While browsing one of the second-hand book-stalls at my local market, as I am wont to do on a Saturday morning, I found… THIS!
The cover caught my eye immediately: while my school crest has changed over the last hundred years, the school name – Wanganui Girls’ College – hasn’t. (The spelling of ‘Whanganui’ has changed, but that’s a don’t-mention-the-War kind of thing).
The book itself is Charles and Mary Lamb’s ‘Tales From Shakespeare’, which was published in 1913, and retells in simple language and narrative form the plots of twenty of Shakespeare’s plays. It was written, so the authors tell us in the brilliant piece of psychology which is the preface, to serve as an introduction to Shakespeare’s plays for those who are too young to be allowed to read the actual plays.
It was awarded to a Gwen Bell, who presumably graduated from the college in 1920, for being first in English, history, cooking and drawing, second equal in dress (possibly dress-making?), and third in French. In other words, young Gwen was quite the high achiever.
According to Wikipedia, the practice of awarding specially-bound books to outstanding students originated in Europe as early as the 17th century and continued in Britain (and, evidently, parts of the Commonwealth) until the mid-twentieth century. Publishers would produce unbound manuscripts, usually of works in the Humanities, and sell them to educational institutions, which would then contract a book-binder to add an appropriate cover. An award plate would then be completed for the front of the book, and it would be given to the student in an annual prize-giving ceremony.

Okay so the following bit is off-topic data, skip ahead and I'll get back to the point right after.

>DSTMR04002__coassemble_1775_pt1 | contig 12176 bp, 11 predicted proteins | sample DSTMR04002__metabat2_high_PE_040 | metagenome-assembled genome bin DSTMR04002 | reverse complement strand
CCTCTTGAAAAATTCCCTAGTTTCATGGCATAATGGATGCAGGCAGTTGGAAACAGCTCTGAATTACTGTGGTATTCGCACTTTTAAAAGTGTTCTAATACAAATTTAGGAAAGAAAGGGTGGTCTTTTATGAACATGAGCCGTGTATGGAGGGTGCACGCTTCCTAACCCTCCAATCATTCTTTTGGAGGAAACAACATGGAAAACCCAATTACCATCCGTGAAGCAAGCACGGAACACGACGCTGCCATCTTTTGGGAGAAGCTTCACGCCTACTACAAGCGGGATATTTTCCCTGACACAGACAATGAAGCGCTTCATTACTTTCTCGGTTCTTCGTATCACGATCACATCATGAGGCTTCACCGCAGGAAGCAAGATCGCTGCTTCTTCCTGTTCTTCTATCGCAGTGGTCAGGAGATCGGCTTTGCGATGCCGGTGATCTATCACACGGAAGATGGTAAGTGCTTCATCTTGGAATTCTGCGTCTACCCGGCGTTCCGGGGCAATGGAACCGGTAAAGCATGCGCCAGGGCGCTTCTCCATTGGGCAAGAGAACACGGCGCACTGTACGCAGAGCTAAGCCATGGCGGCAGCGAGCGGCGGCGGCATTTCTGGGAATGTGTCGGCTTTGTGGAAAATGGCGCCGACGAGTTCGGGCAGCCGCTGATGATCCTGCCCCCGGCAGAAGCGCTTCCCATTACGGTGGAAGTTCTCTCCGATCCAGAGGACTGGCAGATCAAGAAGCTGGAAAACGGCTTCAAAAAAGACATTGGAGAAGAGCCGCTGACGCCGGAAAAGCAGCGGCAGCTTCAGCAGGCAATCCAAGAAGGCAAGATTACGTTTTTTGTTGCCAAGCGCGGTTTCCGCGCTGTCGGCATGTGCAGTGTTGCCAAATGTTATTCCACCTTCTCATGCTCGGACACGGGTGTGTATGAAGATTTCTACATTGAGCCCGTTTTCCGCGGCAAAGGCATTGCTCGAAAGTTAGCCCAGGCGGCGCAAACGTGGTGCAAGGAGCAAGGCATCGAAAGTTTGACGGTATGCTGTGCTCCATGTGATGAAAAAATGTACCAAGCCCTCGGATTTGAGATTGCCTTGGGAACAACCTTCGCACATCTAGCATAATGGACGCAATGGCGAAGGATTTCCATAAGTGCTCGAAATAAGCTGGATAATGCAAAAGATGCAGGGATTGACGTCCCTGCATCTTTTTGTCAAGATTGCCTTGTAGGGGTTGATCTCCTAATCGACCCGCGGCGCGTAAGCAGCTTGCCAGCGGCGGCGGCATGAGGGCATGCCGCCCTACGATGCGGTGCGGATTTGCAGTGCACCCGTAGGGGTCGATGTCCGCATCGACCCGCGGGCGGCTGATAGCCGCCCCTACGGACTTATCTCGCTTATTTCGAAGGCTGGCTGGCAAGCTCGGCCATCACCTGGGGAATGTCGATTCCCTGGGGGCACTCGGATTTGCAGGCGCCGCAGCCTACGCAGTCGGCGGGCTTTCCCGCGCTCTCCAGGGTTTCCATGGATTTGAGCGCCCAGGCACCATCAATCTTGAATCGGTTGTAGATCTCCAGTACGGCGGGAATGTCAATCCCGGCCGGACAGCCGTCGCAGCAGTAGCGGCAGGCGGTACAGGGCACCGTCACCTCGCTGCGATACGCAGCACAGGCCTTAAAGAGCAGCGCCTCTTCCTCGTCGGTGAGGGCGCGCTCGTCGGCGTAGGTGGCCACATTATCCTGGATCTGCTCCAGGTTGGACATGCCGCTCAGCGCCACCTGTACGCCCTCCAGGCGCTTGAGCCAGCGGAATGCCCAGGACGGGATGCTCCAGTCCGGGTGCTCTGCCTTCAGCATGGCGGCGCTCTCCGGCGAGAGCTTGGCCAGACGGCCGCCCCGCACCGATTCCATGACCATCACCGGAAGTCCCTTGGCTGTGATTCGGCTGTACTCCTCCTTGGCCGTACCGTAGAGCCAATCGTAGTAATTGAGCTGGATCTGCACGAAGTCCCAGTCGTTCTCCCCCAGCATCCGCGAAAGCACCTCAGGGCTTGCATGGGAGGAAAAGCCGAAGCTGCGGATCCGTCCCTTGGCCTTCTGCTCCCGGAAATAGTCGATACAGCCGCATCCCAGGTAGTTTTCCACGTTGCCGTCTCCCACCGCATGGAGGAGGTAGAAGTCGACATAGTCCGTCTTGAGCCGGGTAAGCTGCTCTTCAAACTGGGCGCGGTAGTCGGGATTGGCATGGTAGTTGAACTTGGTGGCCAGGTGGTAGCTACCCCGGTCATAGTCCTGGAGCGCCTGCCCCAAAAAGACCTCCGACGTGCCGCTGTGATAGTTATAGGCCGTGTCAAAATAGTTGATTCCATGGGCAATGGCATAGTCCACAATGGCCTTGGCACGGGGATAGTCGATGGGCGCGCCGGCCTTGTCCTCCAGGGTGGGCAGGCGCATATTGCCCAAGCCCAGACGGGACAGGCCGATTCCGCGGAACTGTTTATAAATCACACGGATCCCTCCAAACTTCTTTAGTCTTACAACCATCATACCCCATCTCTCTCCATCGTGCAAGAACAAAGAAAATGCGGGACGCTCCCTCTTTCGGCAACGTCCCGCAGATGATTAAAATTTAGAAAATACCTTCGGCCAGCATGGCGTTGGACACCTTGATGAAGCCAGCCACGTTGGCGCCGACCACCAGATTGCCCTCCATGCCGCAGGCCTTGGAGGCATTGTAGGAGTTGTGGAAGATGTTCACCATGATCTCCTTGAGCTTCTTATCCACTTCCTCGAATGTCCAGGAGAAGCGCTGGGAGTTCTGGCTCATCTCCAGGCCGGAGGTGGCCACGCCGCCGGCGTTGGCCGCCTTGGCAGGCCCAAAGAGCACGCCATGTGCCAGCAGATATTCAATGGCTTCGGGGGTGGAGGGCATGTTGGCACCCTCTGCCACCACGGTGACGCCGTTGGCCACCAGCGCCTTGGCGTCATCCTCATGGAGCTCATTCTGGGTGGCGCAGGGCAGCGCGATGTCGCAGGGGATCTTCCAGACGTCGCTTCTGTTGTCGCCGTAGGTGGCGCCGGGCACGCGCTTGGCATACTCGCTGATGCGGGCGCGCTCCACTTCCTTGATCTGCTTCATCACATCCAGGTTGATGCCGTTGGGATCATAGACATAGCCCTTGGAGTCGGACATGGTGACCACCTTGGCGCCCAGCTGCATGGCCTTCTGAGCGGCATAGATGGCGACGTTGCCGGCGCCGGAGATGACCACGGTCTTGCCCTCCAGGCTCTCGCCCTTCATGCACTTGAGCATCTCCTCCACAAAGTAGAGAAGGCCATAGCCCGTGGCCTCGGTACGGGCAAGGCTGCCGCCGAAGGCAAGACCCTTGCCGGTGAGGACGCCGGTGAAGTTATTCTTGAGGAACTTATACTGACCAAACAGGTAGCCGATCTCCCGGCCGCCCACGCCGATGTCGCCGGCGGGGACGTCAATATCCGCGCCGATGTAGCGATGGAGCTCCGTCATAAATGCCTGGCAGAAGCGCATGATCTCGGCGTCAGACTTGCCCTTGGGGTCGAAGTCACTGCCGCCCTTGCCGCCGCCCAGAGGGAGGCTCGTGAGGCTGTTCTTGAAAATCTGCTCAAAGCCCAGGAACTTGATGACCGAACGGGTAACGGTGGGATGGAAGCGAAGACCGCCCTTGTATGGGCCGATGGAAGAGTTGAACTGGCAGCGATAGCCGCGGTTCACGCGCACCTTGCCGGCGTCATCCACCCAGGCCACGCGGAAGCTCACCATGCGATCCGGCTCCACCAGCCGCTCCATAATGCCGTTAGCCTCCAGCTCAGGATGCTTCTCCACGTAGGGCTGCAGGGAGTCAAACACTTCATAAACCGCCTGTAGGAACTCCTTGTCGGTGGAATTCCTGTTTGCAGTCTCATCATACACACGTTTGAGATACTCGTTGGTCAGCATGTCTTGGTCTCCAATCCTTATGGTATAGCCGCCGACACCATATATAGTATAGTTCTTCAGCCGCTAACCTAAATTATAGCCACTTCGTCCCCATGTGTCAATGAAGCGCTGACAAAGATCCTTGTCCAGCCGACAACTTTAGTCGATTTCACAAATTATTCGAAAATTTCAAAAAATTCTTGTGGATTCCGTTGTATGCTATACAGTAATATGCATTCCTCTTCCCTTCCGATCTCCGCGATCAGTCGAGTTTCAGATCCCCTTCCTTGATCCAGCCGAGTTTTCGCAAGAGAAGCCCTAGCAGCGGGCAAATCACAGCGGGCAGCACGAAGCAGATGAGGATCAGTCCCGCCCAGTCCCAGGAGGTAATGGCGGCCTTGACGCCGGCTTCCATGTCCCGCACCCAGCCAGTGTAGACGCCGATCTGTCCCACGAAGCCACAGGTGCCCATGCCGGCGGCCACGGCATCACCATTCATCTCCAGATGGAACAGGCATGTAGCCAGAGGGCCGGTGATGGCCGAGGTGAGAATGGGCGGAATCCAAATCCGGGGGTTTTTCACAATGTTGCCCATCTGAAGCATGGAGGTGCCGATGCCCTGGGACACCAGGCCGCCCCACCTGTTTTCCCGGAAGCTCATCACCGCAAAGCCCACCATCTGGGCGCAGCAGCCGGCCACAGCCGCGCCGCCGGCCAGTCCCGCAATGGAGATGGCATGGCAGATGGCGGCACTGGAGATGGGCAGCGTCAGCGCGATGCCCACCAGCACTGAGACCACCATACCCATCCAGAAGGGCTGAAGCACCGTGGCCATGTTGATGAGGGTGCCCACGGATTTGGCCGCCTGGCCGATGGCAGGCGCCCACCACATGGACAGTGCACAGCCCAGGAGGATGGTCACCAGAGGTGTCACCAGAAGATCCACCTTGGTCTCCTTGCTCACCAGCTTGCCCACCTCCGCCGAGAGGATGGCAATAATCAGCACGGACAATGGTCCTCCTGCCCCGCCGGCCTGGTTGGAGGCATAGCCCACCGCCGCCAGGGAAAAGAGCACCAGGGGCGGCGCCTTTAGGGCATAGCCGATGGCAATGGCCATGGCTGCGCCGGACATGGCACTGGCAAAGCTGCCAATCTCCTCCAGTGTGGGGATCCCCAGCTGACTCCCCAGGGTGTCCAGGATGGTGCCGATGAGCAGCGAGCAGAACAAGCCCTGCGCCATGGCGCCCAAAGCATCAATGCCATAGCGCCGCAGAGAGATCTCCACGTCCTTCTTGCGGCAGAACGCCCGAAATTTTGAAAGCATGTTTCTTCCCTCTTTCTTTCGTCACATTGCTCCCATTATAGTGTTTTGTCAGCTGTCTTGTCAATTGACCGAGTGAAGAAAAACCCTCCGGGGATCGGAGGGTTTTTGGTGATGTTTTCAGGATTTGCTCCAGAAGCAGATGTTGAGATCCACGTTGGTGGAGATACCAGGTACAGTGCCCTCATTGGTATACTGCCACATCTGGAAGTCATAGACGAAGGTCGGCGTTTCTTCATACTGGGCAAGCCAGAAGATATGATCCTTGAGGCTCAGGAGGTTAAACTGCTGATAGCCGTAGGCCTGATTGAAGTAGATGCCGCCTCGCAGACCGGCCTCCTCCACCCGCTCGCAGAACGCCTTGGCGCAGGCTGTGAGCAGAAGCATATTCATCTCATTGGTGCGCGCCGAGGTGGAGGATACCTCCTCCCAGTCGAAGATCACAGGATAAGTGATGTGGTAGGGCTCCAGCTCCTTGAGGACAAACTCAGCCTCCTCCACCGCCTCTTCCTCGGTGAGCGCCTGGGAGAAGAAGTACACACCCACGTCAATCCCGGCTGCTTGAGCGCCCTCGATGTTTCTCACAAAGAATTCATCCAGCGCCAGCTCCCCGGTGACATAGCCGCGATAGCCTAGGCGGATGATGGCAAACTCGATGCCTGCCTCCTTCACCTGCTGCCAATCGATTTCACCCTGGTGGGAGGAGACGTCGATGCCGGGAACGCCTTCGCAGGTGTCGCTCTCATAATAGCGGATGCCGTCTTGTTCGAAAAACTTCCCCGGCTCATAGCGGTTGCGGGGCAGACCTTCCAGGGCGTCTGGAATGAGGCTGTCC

Whanganui Girls’ College was one of the first secondary schools to be established in New Zealand, accepting its first intake of students in 1891, two years before New Zealand women became the first in the world to achieve universal suffrage on the same basis as men. Miss Christina Cruickshanks was the third principal of the school, being appointed in 1910 and remaining at the school until 1932. She was an extremely educated woman, even by modern standards, holding a Master’s degree in biology and chemistry, and had already taught at several other New Zealand schools. Today WGC is the only single-sex school in Whanganui, with a role of around 600 students.